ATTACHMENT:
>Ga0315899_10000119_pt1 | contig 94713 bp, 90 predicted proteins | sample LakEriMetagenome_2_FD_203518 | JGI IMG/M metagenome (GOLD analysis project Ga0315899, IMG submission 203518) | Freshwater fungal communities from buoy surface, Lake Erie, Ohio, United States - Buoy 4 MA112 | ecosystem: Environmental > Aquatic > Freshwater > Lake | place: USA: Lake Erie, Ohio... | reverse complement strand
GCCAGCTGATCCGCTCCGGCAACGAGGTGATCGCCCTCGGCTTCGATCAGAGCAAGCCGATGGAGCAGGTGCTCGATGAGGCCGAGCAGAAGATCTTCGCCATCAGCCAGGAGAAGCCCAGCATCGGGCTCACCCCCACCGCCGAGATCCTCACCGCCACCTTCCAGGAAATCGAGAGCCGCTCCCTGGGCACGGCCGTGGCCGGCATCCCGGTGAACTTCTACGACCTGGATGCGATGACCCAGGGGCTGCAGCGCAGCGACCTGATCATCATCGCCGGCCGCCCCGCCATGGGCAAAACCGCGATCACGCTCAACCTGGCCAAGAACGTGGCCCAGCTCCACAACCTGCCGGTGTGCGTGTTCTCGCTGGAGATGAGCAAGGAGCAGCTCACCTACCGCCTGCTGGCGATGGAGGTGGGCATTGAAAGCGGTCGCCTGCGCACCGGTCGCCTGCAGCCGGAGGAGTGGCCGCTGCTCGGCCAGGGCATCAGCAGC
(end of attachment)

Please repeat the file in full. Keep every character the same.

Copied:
>Ga0315899_10000119_pt1 | contig 94713 bp, 90 predicted proteins | sample LakEriMetagenome_2_FD_203518 | JGI IMG/M metagenome (GOLD analysis project Ga0315899, IMG submission 203518) | Freshwater fungal communities from buoy surface, Lake Erie, Ohio, United States - Buoy 4 MA112 | ecosystem: Environmental > Aquatic > Freshwater > Lake | place: USA: Lake Erie, Ohio... | reverse complement strand
GCCAGCTGATCCGCTCCGGCAACGAGGTGATCGCCCTCGGCTTCGATCAGAGCAAGCCGATGGAGCAGGTGCTCGATGAGGCCGAGCAGAAGATCTTCGCCATCAGCCAGGAGAAGCCCAGCATCGGGCTCACCCCCACCGCCGAGATCCTCACCGCCACCTTCCAGGAAATCGAGAGCCGCTCCCTGGGCACGGCCGTGGCCGGCATCCCGGTGAACTTCTACGACCTGGATGCGATGACCCAGGGGCTGCAGCGCAGCGACCTGATCATCATCGCCGGCCGCCCCGCCATGGGCAAAACCGCGATCACGCTCAACCTGGCCAAGAACGTGGCCCAGCTCCACAACCTGCCGGTGTGCGTGTTCTCGCTGGAGATGAGCAAGGAGCAGCTCACCTACCGCCTGCTGGCGATGGAGGTGGGCATTGAAAGCGGTCGCCTGCGCACCGGTCGCCTGCAGCCGGAGGAGTGGCCGCTGCTCGGCCAGGGCATCAGCAGC